DISCUSSION

The regulatory implications of human-accelerated noncoding elements have remained largely unexplored, despite their potential to reveal molecular mechanisms underlying human-acquired traits. The main focus of previous studies has been to identify sequence features that can distinguish between positive selection and biased gene conversion, which promotes the fixation of neutral or weakly deleterious mutations at recombination hotspots (Duret and Galtier, 2009; Katzman et al., 2010; Kostka et al., 2012; Lindblad-Toh et al., 2011; Pollard et al., 2006; Prabhakar et al., 2009). In this work, we used a different approach to examine epigenetic regulatory signatures and discovered biased evolutionary acceleration in the genomic regions that become accessible only in specific tissues and at certain developmental stages, lending support to the idea that directional selection, rather than neutral processes, likely play a role in shaping the landscape of human-accelerated evolution. Additionally, we found strong evolutionary constraints in the regulatory sequences of developing brains, indicating that failure of the normal development of the central nervous system may be universally detrimental to the fitness of organisms. Acceleration within deeply conserved regions highlights the functional importance of these sequence changes. In conclusion, our results elucidate the regulatory implications of human lineage-specific genetic alterations and will likely facilitate further related studies.

Supplementary information
Supplementary File
FIGURES
Fig. 1. Epigenetic interpretation of pre-defined human-accelerated regions. (A) The number of HAE overlaps per 104 DHSs in each tissue or cell type. The fetal samples are ordered by the age of the donor (days after conception). P values were derived from two-tailed Student’s t-tests. (B) The number of HAE overlaps per 104 peaks of each histone modification in developing brains (left four) and adult brains. The second and third categories from the left are neurosphere ganglionic eminence-derived (NGED) and neurosphere cortex-derived (NCD) samples, respectively. The zero values for H3K27ac in the first six bars in Fig. 1B do not indicate less overlap, but indicate the lack of data matched to DHSs.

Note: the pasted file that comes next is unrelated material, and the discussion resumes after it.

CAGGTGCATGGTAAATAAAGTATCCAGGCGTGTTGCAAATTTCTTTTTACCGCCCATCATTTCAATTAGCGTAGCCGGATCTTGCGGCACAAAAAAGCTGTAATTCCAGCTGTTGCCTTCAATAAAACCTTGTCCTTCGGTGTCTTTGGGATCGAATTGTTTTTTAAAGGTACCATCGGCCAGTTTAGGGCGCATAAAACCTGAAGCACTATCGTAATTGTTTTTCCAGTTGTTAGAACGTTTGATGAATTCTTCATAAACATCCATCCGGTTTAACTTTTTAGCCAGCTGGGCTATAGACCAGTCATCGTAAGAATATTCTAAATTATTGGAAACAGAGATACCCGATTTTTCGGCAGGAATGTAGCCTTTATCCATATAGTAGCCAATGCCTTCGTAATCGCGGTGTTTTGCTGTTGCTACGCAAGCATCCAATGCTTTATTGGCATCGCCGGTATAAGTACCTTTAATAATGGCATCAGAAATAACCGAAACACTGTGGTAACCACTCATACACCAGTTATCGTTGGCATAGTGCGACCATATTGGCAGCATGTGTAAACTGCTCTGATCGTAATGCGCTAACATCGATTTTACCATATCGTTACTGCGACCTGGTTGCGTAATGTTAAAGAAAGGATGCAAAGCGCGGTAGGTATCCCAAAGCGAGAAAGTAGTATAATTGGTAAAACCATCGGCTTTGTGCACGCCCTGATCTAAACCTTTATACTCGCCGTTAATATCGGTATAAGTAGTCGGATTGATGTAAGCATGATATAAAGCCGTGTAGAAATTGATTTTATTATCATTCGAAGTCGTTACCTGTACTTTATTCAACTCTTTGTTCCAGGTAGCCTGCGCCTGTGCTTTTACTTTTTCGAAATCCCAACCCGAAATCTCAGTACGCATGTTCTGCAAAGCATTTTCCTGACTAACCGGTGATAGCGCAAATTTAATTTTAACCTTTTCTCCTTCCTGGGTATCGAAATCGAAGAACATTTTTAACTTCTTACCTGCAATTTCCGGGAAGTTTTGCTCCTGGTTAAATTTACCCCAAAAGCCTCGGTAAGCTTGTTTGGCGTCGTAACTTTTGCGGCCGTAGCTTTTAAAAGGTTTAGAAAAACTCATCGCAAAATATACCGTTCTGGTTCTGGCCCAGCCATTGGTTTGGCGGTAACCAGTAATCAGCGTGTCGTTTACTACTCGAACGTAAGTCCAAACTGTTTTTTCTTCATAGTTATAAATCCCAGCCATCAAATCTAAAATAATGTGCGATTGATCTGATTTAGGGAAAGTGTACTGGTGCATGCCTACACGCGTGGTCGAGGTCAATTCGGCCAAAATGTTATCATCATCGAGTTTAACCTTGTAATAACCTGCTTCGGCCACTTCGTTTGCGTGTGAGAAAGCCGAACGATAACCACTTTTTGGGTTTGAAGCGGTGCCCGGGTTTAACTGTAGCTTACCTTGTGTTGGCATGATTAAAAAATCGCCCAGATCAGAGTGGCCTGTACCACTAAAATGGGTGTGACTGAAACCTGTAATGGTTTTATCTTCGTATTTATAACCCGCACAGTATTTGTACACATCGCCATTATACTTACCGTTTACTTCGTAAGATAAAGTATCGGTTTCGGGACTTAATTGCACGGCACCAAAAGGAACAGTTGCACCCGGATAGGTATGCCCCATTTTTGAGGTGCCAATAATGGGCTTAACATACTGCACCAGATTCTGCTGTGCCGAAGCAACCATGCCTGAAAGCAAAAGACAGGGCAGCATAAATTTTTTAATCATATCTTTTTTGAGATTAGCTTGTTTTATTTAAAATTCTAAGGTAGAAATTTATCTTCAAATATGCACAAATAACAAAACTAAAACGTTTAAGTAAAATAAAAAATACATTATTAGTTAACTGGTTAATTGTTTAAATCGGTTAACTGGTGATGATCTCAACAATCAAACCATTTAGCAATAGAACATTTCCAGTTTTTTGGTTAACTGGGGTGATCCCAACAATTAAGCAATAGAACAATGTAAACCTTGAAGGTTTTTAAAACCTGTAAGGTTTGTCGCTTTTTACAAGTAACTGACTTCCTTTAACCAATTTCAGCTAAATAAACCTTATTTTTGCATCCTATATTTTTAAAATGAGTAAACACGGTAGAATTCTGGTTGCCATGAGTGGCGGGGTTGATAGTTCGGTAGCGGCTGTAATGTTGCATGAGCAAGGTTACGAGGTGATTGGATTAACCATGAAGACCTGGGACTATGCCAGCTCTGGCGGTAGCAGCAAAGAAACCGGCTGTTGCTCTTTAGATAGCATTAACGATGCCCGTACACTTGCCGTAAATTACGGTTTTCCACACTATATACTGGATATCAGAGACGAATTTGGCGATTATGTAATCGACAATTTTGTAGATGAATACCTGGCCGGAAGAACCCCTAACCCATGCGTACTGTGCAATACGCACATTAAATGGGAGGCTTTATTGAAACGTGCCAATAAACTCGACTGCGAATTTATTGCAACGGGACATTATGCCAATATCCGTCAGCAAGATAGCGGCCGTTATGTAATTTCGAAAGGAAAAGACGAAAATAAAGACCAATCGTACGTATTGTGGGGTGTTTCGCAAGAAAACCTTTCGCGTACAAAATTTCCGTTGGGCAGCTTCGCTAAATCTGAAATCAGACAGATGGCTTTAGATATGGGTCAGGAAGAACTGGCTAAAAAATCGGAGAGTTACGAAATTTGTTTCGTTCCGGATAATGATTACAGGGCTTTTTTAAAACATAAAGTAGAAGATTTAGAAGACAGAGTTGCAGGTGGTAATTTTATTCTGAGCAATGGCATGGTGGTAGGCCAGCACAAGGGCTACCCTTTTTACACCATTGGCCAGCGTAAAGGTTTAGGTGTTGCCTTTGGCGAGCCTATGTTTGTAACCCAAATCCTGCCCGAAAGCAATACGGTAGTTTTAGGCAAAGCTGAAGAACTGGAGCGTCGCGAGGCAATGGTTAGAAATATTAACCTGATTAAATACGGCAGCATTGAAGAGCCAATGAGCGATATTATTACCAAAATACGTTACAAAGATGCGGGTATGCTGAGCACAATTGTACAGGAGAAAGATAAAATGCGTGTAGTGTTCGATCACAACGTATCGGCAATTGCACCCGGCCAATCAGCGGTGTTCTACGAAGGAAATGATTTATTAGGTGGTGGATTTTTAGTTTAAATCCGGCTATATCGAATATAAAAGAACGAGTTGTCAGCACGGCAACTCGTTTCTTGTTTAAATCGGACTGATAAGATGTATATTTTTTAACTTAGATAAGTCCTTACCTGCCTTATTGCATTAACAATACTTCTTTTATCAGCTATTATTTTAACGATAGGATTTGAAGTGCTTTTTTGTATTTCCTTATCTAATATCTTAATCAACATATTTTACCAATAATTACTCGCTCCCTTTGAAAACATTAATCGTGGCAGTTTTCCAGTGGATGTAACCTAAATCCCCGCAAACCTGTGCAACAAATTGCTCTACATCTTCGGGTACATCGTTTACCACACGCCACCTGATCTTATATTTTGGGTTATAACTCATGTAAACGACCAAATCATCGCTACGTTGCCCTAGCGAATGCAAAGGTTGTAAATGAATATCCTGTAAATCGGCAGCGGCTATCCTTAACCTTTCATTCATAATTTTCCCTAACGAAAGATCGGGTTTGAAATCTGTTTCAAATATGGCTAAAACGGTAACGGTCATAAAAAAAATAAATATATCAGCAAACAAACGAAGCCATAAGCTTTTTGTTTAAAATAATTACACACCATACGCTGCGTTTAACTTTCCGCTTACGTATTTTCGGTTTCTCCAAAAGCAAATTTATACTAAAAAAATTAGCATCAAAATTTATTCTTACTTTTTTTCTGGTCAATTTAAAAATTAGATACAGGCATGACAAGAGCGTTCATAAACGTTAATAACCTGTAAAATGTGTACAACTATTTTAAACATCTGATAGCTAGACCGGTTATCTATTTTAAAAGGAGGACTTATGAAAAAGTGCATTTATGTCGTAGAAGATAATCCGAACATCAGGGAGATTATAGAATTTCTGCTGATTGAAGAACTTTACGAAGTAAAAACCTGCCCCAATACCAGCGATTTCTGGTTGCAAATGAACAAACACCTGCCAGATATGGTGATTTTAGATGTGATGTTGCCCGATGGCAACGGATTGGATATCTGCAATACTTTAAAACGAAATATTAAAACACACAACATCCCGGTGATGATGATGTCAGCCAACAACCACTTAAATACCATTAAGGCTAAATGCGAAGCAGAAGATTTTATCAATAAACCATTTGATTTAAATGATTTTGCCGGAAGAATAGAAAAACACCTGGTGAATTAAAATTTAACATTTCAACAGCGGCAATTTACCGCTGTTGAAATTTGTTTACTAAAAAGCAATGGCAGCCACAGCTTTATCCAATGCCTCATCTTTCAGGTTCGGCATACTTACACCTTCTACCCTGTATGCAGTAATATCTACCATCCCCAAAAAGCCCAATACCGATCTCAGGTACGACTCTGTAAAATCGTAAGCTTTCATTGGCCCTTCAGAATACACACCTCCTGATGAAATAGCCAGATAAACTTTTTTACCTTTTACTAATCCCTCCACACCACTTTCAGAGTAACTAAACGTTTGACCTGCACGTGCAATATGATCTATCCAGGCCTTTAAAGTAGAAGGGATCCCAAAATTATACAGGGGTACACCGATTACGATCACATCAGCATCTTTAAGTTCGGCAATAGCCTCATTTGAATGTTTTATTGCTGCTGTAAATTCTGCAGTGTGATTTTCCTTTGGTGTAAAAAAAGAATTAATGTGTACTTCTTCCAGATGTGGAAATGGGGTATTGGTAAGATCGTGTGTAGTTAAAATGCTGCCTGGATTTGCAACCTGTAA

Fig. 2. Enrichment of evolutionary signatures in DHS sequences. (A) The frequency of human-accelerated (P < 5.0 × 10-4) nucleotides in the DHSs with different origins (left) compared with that of human-accelerated nucleotides in fetal brain-specific DHS segments, primate-specific accelerated nucleotides, and mammal-specific accelerated nucleotides (right). (B) The number of UCE overlaps per 104.
Fig. 3. Transcriptional regulation of coexistence of UCE and HAE in fetal brain DHS region. (A) Chromatin-interaction landscape between a fetal brain DHS containing an HAE and UCE and the promoter of FAXC in dorsolateral prefrontal cortex tissue. Hi-C interaction frequency maps were plotted using the 3DIV database, available at http://kobic.kr/3div/ (Yang et al., 2018). The location of the fetal brain DHS is indicated by the red dot. The green line indicates the cut-off for the distance-normalized interaction frequency. (B) A brain DHS that contains an HAE and UCE simultaneously and that is active only during prenatal periods and early infancy. Shown are the locations of the HAE and UCE, primate phastCons (sky blue) and phyloP (blue for conservation and red for acceleration) scores, SNAI2 and THRB binding motifs, and the frequency of each base among primates with the human reference sequences at the bottom. For the two motifs, THRB was identified as a single motif with statistical significance (P value: 7.0 × 10-7) and SNAI2 showed the highest statistical significance (P value: 4.0 × 10-6 brain development.